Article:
“To the uninitiated, the idea of a walk through a prairie might seem to be no more exciting than crossing a field of wheat, a cow pasture, or an unmowed blue-grass lawn. Nothing could be further than the truth.”—Dr. Robert Betz
This whirlwind week has overflowed with good people and natural area visits. From a wildflower program at Lowell Park in Dixon, IL, where the Rock River Garden Club was warm and welcoming and there were more Dutchman’s breeches than I’ve seen in one place ever…
…and bluebells chiming in…
…and wild ginger covering ravines, each with its jug-like flower ready for pollinators. The coloration suggests flies and beetles visit, but I discovered there’s a pretty intense argument about just who pollinates who among botanists. We do know it can self-pollinate, a great hedge against fate.
Also last week, a prairie program for the terrific Algonquin Garden Club members and volunteers at Dixie Briggs Prairie in Algonquin, IL…
…where a blue jay squawked his rusty-gate call…
…keeping me company as I hiked for a short while after the talk was over.
On Thursday, I strolled with students between thunderstorms to look for spring wildflowers in the Morton Arboretum’s beautiful woodlands.
And Saturday, listened to scientists present their findings on prairie at an all-day Science Symposium at Nachusa Grasslands on Earth Day.
Sunday, I talked to an amazing turnout of 200 supporters of The Land Conservancy of McHenry County about the prairie and its art, literature, and music. We discussed talented artists like Liz Anna Kozik and Julie Farstad who bring prairie to new audiences through their work, and musicians such as Peter Ostroushko or the Tallgrass Express who celebrate it in music.
It was a big week. I am inspired by the love so many have for our prairies, gardens, and natural areas. I’m grateful to be able to talk about the natural world, and swap knowledge with others on how best to appreciate and care for it.
By Monday evening, however, I feel a need to be alone and recharge. The best antidote to tiredness? A hike on the tallgrass prairie. Of course.
I drive to The Morton Arboretum. Most folks are out for a stroll in the Daffodil Glade, which has held its blooms through this mercurial weather week.
I cruise by, intent to reach the place I love most.
The sky is a-swoop with barn swallows, boomeranging in graceful arcs. Our “Tuesdays in the Tallgrass” stewardship season kickoff is in the morning, so I scout for work opportunities for our band of volunteers. Garlic mustard? Check.
No shortage of it to pull. I scan the front planting beds. They definitely need a good weeding after the rains this week. And yes –the prairie dropseed in the display beds needs divided—it’s threatening a take-over.
And then I spy it. Think pink!
It’s the prairie smoke. And look at that “smoke.”
Prairie smoke is a species we have lost over the years on this prairie. Our group re-planted it in 2022, and crossed our fingers.
Today is a day to celebrate!
I count the plants in bloom…one…five…ten… and more. Success. Stewardship is usually about small victories and incremental progress. Today, we made progress.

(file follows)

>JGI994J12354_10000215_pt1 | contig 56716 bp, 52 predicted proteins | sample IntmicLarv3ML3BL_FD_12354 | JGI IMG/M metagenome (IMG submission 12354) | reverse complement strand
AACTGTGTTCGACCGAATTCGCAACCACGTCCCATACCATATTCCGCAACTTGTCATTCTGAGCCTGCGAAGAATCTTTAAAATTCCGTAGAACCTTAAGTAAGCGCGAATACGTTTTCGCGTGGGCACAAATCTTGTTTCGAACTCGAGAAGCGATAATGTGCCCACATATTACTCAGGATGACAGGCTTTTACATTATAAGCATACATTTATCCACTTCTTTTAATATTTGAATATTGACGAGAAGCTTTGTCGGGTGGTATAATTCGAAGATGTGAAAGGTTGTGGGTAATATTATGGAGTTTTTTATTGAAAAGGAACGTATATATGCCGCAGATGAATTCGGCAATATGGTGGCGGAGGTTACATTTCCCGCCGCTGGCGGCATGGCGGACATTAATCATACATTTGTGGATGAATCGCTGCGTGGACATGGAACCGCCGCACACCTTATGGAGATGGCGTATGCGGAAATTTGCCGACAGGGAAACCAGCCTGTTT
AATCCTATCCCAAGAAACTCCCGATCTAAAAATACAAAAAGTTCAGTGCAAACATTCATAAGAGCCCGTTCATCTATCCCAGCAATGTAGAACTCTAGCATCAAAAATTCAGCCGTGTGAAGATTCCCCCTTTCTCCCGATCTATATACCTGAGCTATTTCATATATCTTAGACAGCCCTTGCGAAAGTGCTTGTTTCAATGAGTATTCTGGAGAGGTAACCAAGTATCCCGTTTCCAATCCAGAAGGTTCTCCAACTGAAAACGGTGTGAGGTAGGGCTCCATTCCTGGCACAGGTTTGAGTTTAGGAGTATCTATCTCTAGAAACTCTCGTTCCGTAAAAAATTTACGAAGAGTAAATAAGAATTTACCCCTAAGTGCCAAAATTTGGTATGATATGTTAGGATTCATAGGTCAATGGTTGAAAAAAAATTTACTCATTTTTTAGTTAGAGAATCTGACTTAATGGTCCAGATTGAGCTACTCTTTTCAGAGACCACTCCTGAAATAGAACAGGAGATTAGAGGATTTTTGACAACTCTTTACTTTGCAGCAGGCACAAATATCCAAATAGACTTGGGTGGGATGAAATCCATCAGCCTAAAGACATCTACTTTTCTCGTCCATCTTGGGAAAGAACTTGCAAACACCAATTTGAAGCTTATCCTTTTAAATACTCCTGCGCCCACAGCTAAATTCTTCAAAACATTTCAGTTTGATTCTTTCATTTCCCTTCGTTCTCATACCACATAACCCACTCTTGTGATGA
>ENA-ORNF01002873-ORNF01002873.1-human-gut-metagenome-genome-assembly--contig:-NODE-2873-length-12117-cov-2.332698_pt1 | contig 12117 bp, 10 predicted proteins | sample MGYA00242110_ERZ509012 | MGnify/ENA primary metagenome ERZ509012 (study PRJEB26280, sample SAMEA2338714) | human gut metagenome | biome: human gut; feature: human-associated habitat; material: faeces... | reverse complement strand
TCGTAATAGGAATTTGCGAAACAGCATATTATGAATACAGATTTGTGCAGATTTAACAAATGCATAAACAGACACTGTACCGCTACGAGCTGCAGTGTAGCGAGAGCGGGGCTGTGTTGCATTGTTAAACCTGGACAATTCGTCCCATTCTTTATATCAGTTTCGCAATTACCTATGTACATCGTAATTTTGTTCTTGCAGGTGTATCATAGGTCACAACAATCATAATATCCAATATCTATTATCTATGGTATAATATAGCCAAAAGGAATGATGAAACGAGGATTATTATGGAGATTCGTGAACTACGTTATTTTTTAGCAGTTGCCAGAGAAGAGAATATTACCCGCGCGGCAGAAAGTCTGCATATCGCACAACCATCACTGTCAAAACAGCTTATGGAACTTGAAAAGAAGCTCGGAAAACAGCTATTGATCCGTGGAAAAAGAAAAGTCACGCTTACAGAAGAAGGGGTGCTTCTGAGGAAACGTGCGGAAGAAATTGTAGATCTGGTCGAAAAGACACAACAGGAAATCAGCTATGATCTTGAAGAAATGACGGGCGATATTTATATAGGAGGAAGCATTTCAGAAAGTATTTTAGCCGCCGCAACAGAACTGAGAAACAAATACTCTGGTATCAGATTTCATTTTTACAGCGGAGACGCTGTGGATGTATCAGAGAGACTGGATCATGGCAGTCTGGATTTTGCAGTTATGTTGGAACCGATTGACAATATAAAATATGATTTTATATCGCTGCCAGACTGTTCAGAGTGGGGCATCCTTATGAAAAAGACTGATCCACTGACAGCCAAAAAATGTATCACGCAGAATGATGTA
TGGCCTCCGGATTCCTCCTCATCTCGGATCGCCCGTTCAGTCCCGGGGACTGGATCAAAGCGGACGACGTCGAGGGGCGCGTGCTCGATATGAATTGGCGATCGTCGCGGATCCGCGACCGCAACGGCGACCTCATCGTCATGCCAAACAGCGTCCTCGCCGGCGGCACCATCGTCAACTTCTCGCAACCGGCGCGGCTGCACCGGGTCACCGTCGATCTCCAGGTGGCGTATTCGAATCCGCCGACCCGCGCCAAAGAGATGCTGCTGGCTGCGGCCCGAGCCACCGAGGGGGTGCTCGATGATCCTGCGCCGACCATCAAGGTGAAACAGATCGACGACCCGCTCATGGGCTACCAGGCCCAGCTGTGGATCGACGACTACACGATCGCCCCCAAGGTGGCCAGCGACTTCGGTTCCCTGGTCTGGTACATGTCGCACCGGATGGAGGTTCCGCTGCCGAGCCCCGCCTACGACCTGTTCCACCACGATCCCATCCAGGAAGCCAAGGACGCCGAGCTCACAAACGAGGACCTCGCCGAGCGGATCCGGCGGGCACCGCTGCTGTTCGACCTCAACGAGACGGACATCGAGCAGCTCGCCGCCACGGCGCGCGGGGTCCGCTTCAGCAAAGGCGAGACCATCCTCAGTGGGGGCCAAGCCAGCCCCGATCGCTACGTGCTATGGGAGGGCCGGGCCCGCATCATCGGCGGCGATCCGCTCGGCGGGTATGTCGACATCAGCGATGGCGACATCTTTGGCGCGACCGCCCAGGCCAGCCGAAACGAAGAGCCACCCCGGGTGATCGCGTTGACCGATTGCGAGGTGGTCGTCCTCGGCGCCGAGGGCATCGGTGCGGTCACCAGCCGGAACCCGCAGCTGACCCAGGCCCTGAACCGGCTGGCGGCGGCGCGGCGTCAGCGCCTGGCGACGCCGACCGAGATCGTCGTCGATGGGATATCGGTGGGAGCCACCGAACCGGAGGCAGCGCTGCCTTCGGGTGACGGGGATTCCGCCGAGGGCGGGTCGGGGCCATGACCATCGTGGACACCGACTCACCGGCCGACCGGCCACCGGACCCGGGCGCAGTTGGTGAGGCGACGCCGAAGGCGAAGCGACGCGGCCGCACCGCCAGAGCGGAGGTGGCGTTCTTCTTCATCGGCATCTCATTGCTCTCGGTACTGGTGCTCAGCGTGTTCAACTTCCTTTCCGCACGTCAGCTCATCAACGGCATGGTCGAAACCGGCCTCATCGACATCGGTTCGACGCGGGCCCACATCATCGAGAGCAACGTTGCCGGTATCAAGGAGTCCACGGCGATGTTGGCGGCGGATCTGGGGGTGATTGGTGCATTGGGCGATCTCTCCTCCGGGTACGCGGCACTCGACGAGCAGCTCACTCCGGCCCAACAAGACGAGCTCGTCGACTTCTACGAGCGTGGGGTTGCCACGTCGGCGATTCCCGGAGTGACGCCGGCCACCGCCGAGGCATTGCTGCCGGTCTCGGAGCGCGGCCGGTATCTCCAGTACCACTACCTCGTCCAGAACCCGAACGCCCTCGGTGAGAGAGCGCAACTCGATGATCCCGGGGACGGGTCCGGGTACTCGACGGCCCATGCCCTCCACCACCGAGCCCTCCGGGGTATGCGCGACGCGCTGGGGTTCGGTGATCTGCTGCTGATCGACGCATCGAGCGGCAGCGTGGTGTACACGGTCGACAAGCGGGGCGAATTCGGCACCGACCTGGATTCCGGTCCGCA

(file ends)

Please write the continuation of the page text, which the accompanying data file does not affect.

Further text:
Not far away I see shooting star about to burst into flower. The cream gentian is up.
The hairy beardtongue only has its leaves but I know what’s on the way. And wow, look at that woodland phlox on the edge of the prairie. Such color!
New Jersey tea, one of our prairie shrubs, has tiny leaves.
Prairie dock’s velvet leaves belie how scratchy they’ll become in maturity.
And look—over there—the queen of the prairie leaves are up!
I reacquaint myself with the pussy toes. Hmmm. I have to consult my field guide to figure out which species it is. Each year, I puzzle over the same question. Each year, I have to relearn the name again. It’s always a pleasure.
The plant makes little silver patches across the just-burned prairies.
A red-winged blackbird calls to another across the prairie. The dying sun backlights the plants. Everything seems washed in green.
Amazing how a short evening hike on the prairie can be so restorative.
Spring on the prairie is underway.
How sweet it is.
The opening quote is from biology professor of Northeastern Illinois’ Dr. Robert Betz (1923-2007), from an essay called “What is a Prairie?” included in Torkel Korling’s The Prairie: Swell and Swale (1972). Dr. Betz is best known for his iconic work at Fermilab, establishing its prairie plantings. He was also known by his colleagues for his love of White Castle hamburgers. Betz was a pioneer in prairie restoration, and the author of a 14-page booklet Plants of the Chicago Region (1965) and The Prairie of the Illinois Country (published posthumously in 2011).
Spring Wildflower and Ethnobotany Walk— Saturday, April 29, 8:30-10:30 am at The Morton Arboretum in Lisle, IL, and Thursday, May 4, 5-7 p.m. Registration information here. (Both walks are SOLD OUT, ask to be put on a waiting list) Walks move indoors for a classroom program if weather prohibits meeting outside.
Illinois’ Wild and Wonderful Early Bloomers—Thursday, May 11, 9:30-10:30 a.m. Sponsored by the Hilltop Garden Club, Oswego Public Library, Oswego, IL. Free and open to the public. For more information closer to the date, check here.
Dragonflies and Damselflies: Frequent Fliers of the Garden and Prairie, Tuesday, May 16, 10-11:30 via Zoom with the Garden Club of Decatur, IL (closed event for members). For information on joining the club, visit here.
I’m excited to moderate “In Conversation Online with Robin Wall Kimmerer,” June 21, 2023, 7-8 pm via Zoom. Brought to you by Illinois Libraries Present. Numbers may be limited, so register here soon!
More classes and programs at www.cindycrosby.com